Learning2gether with Karen Price on Perceptual computing in MOOC interaction and assessment



Download Audio mp3:
http://learning2getherdotnet.files.wordpress.com/2014/01/karenprice_perceptualcomputing_take2.mp3
(Note, the audio has gaps removed where silence occurred in the hangout, because the video being played was not recorded on YouTube; we may try to repair this in time)

On Tue Jan 28 we met with Karen Price who demonstrated some of her work on Perceptual computing in MOOC interaction and assessment. This was presented as an Electronic Village Online event for Week 3 (Networking) in MultiMOOC EVO session

Where? Google Hangout

A problem with this video, explained by Karen …

Since the frame rate for videos when sharing from pptx in Hangout is pretty poor, opting to show videos via the YouTube app in Google hangout allows users to see videos with normal FPS. However, the moderator must “share” his/her screen /YouTube app for the videos to be captured. Otherwise, only the screenshare (i.e. avatars and pptx) is captured and the videos (which the moderator and Google Hangout members would have seen) are not there. So, anyone who didn’t view the videos at that time via the YouTube app won’t have seen them and won’t have them in their YouTube channel. That’s why I was recommending “annotations” with the archived hangout to enable viewers to see the explanatory videos.

Thinking caps on!

Announcements:

Karen’s presentation at the  at the 2013 WorldCALL conference in Glasgow

Karen Price presented a 30 min Research and Development paper on 11th July at the 2013 WorldCALL conference in Glasgow, Scotland, entitled Multimodal interfaces: blending gaze, gesture, movement and speech to overcome the limitations of keyboard, mouse & touchscreen. This session expanded on the lines of this presentation with many video examples brought into the Hangout.

Abstract

Human-to-human communication depends upon and integrates gaze, gesture, movement and speech. However, most user interfaces for language learning consist of keyboards, mice or touchscreen interfaces. These click-and-type / touch interfaces exclude many hints and signals, explicit or implicit, which are integral to language interactions. In contrast, multimodal interfaces process two or more combined user input modes such as speech, pen, touch, hand gestures, gaze, head and body movements in a coordinated manner with multimedia system output. For example, the processing of user-generated speech and non-speech sounds, in parallel with the user’s gaze, can generate appropriate listening behavior for a conversational virtual agent, triggering backchannel signals according to the user’s visual and acoustic behavior. (Bevacqua, et al, 2012) The presenter argues that multimodal interfaces do not simply offer the option of using a different mode or channel of communication (e.g. speaking vs clicking a button vs writing), but that their use enables the cross-modal synchronization of timing and meaning that is evident in human-human communication. Additionally, studies document significant improvement in the recognition of speech from accented L2 speakers when multimodal input is processed simultaneously. (Oviatt, 2008) Motion-sensing and gesture detection eliminate controllers and remotes, enabling users to interact with computer monitors, video, games, and music through physical gestures. As TV characters speak, children can participate in on-screen activities by responding and interacting in intuitive, physical ways by jumping, moving forwards or backwards, catching and throwing balls. Moreover, user-specific feedback and error correction can be offered to users in two-way conversations by onscreen characters in response physical and spoken responses to questions and suggestions. This paper reviews the capabilities of a variety of multimodal interfaces and gives participants a glimpse of intriguing commercial and academic applications as well as selected, relevant research in applied linguistics, gaming, and the behavioral sciences.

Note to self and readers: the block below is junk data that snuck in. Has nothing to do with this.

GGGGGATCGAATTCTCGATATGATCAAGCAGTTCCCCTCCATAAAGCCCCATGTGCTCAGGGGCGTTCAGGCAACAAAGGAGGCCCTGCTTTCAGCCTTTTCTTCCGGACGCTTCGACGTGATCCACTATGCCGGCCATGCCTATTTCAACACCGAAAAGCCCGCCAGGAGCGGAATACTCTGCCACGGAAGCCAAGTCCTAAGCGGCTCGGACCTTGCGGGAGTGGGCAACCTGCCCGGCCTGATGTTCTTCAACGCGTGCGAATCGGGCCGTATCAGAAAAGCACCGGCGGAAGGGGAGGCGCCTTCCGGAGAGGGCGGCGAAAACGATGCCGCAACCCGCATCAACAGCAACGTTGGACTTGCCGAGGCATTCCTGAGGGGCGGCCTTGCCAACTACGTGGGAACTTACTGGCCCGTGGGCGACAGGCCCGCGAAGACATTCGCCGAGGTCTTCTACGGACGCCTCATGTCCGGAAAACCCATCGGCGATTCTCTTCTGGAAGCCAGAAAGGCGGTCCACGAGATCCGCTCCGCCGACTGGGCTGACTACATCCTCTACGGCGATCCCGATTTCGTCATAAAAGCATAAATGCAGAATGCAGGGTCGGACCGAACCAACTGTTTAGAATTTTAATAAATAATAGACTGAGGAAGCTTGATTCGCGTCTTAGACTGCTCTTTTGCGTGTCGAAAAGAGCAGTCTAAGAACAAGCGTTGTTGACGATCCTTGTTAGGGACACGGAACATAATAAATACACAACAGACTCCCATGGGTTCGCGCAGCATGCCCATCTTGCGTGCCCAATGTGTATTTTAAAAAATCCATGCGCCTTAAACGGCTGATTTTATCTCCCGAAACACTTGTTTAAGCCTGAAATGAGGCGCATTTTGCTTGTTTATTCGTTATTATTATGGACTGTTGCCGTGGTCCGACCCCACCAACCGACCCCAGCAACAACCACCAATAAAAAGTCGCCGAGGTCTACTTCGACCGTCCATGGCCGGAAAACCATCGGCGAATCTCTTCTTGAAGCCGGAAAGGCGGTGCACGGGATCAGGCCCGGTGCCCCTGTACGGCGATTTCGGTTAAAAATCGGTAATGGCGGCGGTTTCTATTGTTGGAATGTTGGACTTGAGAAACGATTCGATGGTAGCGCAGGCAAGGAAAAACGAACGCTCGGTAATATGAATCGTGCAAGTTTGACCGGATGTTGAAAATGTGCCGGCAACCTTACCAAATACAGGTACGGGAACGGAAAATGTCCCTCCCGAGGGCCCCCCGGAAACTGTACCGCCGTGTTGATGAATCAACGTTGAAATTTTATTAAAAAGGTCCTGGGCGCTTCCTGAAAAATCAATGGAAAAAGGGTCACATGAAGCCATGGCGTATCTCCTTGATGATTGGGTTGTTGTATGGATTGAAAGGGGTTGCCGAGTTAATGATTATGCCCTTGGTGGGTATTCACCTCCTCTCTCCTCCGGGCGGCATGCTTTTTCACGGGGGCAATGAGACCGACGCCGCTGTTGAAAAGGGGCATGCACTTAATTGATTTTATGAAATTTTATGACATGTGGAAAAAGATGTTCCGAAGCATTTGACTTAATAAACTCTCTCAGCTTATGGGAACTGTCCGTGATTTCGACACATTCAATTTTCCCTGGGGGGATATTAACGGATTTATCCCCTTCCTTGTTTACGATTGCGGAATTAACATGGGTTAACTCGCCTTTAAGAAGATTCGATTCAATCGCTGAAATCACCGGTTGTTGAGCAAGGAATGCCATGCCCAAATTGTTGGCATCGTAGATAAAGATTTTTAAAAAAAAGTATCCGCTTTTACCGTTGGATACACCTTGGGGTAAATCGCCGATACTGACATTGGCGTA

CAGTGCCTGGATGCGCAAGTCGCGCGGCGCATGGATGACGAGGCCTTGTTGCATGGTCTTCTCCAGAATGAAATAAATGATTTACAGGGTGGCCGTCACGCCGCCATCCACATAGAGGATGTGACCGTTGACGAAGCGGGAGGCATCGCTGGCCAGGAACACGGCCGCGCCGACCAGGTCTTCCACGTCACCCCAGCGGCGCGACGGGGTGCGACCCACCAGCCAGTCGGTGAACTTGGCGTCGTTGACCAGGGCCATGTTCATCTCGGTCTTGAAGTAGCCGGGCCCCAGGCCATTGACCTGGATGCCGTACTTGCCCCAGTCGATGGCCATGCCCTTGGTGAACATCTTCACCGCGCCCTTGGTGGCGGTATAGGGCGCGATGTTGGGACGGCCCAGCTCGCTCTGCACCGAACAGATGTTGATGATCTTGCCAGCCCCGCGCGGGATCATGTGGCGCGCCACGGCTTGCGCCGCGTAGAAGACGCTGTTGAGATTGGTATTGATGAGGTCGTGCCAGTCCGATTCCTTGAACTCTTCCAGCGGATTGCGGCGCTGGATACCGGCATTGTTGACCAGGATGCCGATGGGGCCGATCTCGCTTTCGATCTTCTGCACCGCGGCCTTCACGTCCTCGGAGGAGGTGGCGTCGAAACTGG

http://www.worldcall2013.org/index.asp

Program: http://www.worldcall2013.org/programme.asp 

Proceedings: https://dl.dropboxusercontent.com/s/p3853ngyb94dazq/Short%20Papers.pdf (link broken)


 

Earlier this week

The official EVO BbC Elluminate Calendar

And check out http://my.calendars.net/eslhome_conferen

2014-01-31_1316jan

Sun Jan 26 1400 GMT MultiMOOC and YLTSIG EVO sessions joint event

An Electronic Village Online event for Week 2 (Declaration) in MultiMOOC EVO session

Posted here: http://learning2gether.net/2014/01/27/vance-stevens-chaos-in-learning-and-resolving-that-chaos-through-networking/

Mon Jan 27 0200 ET Badges and Competency-based Learning

Monday, Jan. 27, 2-3:00 ET: Badges and Competency-based Learning - In the Open Badges MOOC session on “Learning Providers” last fall, Richard Culatta, Director of the Office of Educational Technology in the U.S. Department of Education commented that “it’s really about competency-based learning… and badges are a nice way to get there.” Competency-based learning provides a framework for defining learning objectives and shifting the focus to mastery of these objectives rather than “seat time.” Badges provide clear ways of verifying learning, with portable, transparent evidence of mastery. This session will demonstrate how badges are a logical and highly motivational component in competency-based learning.

From the MOOC on badges: badges.coursesites.com

One thought on “Learning2gether with Karen Price on Perceptual computing in MOOC interaction and assessment

  1. Pingback: Ali Bostancioglu on Technology Professional Development: Networking and Online Communities | Learning2gether

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